Two pairs of moons make a rare joint appearance. The F ring's shepherd moons, Prometheus and Pandora, appear just inside and outside of the F ring. Meanwhile, farther from Saturn the co-orbital moons Janus (near the bottom) and Epimetheus (near the top) also are captured.
Prometheus (53 miles, 86 kilometers across) and Pandora (50 miles, 81 kilometers across) sculpt the F ring through their gravitational influences. Janus (111 miles, 179 kilometers across) and Epimetheus (70 miles, 113 kilometers across) are famous for their orbital dance, swapping places about every four years. They are also responsible for gravitationally shaping the outer edge of the A ring into 7 scallops.
This view looks toward the sunlit side of the rings from about 47 degrees above the ringplane. The image was taken in visible light with the Cassini spacecraft wide-angle camera on Oct. 11, 2013.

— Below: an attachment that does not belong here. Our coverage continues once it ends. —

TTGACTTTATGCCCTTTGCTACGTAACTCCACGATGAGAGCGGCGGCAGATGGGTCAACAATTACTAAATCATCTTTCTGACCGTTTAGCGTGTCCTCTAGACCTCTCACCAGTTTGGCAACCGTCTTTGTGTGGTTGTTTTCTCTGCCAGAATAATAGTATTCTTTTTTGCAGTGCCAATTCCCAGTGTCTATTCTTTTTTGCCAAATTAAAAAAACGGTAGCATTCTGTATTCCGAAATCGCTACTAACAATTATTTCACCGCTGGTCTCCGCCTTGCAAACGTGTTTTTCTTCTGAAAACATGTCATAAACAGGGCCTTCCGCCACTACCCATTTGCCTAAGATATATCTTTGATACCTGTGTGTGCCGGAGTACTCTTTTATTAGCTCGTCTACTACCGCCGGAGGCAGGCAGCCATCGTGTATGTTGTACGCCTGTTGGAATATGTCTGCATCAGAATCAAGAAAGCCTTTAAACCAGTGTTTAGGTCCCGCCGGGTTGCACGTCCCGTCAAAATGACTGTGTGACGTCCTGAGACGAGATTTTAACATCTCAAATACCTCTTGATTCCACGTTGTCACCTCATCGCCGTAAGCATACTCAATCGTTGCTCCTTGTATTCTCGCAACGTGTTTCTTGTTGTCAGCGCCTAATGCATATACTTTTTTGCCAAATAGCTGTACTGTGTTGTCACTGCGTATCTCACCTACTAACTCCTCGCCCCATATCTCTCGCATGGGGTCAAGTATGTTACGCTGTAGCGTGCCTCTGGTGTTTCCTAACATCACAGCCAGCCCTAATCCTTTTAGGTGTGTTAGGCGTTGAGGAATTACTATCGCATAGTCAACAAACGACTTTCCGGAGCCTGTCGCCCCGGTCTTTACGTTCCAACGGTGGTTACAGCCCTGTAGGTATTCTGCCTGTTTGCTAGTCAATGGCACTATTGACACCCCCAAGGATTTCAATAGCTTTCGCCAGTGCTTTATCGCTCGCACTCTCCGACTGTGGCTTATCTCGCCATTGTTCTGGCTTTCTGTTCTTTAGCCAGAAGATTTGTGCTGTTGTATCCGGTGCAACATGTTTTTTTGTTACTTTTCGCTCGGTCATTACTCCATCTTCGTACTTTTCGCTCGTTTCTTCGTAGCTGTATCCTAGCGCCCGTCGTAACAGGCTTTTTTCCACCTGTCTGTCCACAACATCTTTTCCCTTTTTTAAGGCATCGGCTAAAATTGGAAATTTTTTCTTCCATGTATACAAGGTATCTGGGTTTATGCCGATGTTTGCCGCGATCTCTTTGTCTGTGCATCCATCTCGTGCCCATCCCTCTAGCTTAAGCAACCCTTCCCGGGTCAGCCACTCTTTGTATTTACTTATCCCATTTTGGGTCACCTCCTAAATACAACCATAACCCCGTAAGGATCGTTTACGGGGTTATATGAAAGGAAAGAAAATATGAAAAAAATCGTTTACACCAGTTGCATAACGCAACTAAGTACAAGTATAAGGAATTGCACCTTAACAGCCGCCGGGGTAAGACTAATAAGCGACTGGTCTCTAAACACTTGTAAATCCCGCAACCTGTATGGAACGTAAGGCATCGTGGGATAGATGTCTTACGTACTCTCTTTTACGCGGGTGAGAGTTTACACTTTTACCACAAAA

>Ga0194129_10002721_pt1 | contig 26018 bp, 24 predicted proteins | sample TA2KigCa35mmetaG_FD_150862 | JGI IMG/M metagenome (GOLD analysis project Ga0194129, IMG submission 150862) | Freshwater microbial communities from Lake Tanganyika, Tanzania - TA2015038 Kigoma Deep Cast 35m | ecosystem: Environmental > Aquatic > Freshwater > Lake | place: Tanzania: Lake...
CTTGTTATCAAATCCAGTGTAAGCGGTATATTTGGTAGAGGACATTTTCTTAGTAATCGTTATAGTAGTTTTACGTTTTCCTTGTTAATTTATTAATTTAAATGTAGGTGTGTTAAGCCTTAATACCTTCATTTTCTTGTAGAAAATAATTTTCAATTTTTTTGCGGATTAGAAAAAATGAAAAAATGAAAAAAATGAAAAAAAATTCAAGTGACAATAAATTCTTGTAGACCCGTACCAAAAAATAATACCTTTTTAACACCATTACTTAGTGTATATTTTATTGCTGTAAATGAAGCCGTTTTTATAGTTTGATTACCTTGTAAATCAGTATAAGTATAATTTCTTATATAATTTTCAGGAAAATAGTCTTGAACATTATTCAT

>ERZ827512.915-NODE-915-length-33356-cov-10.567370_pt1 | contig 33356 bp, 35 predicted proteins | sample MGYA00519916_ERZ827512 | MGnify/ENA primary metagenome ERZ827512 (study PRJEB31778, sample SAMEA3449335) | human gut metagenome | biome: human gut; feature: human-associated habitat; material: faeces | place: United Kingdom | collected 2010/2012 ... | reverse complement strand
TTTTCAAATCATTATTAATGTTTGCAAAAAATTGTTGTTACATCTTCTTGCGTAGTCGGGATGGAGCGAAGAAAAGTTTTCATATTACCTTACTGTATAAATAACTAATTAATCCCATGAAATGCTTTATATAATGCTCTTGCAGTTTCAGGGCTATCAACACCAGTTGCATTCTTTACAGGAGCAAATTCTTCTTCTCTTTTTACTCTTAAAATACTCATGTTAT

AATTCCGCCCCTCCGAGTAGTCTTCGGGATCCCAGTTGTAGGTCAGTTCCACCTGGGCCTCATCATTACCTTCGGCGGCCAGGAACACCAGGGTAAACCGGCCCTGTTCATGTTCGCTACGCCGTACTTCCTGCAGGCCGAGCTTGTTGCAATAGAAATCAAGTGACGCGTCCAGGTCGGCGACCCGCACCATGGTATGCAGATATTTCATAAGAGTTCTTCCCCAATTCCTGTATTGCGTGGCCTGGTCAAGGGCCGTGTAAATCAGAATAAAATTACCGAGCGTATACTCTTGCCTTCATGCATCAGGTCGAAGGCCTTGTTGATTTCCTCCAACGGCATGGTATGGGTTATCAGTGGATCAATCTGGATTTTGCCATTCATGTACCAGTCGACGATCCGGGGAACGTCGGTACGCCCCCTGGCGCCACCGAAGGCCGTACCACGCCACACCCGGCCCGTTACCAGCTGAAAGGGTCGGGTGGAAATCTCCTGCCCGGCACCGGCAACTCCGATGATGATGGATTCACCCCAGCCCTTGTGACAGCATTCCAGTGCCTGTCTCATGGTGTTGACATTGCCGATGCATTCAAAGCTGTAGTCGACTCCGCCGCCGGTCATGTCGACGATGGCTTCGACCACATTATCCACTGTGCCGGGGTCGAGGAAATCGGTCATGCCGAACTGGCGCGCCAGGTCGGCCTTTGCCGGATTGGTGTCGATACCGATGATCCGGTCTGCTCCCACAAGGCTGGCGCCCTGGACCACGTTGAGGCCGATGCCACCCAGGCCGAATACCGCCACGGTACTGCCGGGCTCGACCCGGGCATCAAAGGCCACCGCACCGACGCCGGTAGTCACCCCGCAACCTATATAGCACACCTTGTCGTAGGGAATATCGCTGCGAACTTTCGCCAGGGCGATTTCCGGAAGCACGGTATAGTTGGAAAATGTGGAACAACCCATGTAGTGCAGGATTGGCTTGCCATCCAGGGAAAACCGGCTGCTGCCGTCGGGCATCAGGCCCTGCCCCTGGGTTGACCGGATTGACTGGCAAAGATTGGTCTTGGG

The view was acquired at a distance of approximately 825,000 miles (1.3 million kilometers) from Saturn and at a Sun-Saturn-spacecraft, or phase, angle of 47 degrees. Image scale is 47 miles (76 kilometers) per pixel.
The Cassini Solstice Mission is a joint United States and European endeavor. The Jet Propulsion Laboratory, a division of the California Institute of Technology in Pasadena, manages the mission for NASA's Science Mission Directorate, Washington, D.C. The Cassini orbiter was designed, developed and assembled at JPL. The imaging team consists of scientists from the US, England, France, and Germany. The imaging operations center and team lead (Dr. C. Porco) are based at the Space Science Institute in Boulder, Colo.